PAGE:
TORONTO -- Toronto Raptors president Masai Ujiri is urging everyone, from world leaders down, to have strong conversations about race as a way forward from racial tensions across Canada and the United States.

In an interview with CTV National News Chief News Anchor and Senior Editor Lisa LaFlamme on Monday, Ujiri stressed the need for conversation as protests escalate across the United States in response to the killing of George Floyd, who died at the hands of police officers in Minneapolis, Minn.

“It’s time for us to talk,” Ujiri said. “It’s time for us to say what’s on our minds, and I don’t know why it has gotten to this and all of us are to blame that we’ve let it come to this.”

Protesters have been taking to the streets around the world in the wake of Floyd’s death, in which a police officer pressed against his neck for more than eight minutes, while three other officers stood by. The incident was caught on camera.

“When I saw that video, Lisa, I don’t know how those policemen can actually watch,” Ujiri said. “That’s broad daylight murder. That’s murder and those three guys there have to be held accountable for that too.”

The three officers were fired, while Derek Chauvin, the officer holding his knee against Floyd’s neck, has been charged with third-degree murder. On Monday, a medical examiner classified Floyd’s death as a homicide, adding that his heart stopped as police compressed his neck.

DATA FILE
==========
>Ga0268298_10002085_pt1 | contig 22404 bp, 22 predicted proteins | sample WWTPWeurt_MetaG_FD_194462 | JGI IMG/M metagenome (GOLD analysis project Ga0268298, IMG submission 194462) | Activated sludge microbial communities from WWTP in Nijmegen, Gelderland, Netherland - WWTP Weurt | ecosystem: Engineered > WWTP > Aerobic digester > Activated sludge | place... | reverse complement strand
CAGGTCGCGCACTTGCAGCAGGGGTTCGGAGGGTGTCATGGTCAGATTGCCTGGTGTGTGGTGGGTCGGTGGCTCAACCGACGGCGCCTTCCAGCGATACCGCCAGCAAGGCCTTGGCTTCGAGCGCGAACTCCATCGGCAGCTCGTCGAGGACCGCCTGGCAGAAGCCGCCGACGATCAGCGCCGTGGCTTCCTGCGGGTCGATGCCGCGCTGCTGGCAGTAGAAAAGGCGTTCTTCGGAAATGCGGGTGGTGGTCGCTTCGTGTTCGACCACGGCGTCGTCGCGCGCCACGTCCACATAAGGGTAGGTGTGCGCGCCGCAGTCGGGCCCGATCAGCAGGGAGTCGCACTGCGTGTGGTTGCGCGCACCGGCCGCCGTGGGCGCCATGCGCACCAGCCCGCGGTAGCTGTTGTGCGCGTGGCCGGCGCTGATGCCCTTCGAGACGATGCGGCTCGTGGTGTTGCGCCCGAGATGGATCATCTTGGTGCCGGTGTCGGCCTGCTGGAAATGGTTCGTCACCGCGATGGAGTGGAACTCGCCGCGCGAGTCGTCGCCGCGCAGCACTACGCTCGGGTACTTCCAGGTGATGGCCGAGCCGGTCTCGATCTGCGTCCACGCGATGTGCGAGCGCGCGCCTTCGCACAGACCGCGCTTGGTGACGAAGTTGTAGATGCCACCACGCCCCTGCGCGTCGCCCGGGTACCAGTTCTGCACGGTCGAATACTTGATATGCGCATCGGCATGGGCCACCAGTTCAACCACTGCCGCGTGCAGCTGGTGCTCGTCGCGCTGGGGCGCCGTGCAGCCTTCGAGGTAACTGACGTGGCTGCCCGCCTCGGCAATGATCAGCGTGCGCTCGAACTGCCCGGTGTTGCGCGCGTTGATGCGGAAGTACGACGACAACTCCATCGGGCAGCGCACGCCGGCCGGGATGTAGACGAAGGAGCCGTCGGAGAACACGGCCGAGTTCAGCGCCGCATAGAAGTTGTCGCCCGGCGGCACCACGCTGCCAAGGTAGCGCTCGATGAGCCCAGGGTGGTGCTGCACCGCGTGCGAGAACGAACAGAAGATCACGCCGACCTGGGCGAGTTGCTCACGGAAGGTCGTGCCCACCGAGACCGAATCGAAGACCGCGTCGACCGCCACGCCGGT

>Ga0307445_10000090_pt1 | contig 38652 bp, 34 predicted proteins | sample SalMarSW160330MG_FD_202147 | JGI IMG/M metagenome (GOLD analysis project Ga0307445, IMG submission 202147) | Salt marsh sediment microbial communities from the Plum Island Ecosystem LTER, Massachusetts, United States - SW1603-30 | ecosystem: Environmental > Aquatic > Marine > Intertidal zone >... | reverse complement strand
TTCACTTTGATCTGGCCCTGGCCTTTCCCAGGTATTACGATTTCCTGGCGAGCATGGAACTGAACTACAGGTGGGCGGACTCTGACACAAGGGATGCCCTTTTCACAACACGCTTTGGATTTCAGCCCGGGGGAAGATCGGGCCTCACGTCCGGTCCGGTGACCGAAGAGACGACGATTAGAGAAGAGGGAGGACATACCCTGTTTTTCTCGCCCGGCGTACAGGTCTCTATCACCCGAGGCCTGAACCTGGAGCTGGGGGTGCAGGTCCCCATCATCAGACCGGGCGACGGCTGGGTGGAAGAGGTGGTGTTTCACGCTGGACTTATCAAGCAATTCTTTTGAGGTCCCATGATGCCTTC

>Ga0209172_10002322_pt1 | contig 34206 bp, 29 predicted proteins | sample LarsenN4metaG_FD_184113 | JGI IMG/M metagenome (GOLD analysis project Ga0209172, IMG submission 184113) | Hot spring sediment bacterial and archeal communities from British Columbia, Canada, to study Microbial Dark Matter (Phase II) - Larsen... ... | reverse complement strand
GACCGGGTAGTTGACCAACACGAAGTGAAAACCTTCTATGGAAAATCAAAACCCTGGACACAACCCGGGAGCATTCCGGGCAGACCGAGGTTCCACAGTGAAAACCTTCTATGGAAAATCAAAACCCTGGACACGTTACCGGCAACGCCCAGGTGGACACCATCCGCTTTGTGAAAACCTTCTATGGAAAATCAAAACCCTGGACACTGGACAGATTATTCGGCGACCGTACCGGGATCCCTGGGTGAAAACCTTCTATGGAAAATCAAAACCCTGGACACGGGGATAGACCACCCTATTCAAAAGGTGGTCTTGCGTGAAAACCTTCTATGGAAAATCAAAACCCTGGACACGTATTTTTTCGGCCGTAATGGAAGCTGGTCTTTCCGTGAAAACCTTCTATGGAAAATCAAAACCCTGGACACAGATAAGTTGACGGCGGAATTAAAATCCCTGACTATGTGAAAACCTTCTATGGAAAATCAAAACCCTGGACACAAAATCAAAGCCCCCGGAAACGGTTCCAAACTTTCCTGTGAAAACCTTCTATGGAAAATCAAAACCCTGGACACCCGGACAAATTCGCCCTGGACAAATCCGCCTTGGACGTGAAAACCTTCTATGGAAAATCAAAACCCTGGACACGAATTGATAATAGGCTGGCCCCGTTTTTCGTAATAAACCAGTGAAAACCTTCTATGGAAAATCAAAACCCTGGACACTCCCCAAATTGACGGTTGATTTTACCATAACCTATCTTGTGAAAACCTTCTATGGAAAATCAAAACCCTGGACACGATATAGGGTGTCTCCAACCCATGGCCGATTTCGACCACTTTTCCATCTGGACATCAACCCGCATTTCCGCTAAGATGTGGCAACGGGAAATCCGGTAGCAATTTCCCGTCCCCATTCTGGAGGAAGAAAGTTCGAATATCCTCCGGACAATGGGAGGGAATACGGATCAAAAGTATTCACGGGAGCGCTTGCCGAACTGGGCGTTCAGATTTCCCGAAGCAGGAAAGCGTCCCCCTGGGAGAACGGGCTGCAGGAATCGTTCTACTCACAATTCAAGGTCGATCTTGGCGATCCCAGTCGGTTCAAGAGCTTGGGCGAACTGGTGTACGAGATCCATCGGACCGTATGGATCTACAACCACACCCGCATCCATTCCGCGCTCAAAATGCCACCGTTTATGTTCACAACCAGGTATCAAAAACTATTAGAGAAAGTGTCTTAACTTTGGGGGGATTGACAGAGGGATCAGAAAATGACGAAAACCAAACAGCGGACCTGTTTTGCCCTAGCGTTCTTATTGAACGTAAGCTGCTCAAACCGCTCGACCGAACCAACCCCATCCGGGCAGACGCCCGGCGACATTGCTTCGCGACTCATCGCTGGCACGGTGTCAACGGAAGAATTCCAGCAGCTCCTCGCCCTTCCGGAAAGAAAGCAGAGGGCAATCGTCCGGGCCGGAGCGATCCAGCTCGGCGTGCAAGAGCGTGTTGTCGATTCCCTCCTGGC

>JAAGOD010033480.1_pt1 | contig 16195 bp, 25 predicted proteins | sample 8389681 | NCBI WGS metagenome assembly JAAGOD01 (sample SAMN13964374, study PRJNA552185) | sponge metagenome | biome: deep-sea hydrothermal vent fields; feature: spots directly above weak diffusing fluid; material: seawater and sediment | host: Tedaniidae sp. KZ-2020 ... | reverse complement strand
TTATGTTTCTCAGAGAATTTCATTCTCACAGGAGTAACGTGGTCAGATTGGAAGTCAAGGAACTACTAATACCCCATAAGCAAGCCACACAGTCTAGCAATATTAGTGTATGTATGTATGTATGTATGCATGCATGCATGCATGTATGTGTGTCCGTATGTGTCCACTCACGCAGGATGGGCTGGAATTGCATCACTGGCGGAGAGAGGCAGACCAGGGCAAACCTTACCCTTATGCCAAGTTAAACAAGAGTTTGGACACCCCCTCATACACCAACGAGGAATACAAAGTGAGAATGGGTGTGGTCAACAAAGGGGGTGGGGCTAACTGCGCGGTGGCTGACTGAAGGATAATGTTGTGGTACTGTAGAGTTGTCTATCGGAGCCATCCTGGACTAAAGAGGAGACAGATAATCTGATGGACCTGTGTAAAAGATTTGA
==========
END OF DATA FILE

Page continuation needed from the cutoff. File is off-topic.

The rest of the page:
Ujiri said the Floyd’s death has become “polarized” because of “bad leadership,” but when asked about U.S. President Donald Trump’s response to the crisis, he turned his attention to other leaders.

“I’m more focused on other leaders talking, other leaders standing up, because we’ve heard the same thing over and over again,” he said. “More people have to come out and talk about what he’s doing. People have to come out and do it. We have to do it. If not, where is it going to go?”

“All leaders have to speak, especially white leaders. That’s the honest truth because we’re all in positions where we can influence, where we change things, where we can come out and talk about it without being scared.”


Ujiri said he is now rethinking his own experiences with police officers.

Last June, Ujiri was involved in an altercation with an officer while he was trying to get on the court following Toronto’s Game 6 victory in the NBA Finals. Ujiri said the officer -- identified as a 20-year veteran of the Alameda County Sheriff's Office -- stopped him “aggressively” from joining the team on the court following the team’s championship win.

Ujiri said at the time, he didn’t think the altercation had anything to do with race, but he’s since had a chance to think about what transpired and he does think there may have been some racism involved.

“I can’t talk about it much, but after everything that’s gone on, yes, I do ask that question that if it was somebody white would he have been stopped,” he said.

Still, Ujiri stresses that his incident pales in comparison to what Floyd’s family is going through.

“We shouldn’t even talking about this. It doesn’t even compare to what happened to these people,” he said.

“I lost a moment, it’s gone. We’ll win another championship and I’ll find that moment. That guy is gone, (his) family lost somebody. They lost somebody. That’s not right.”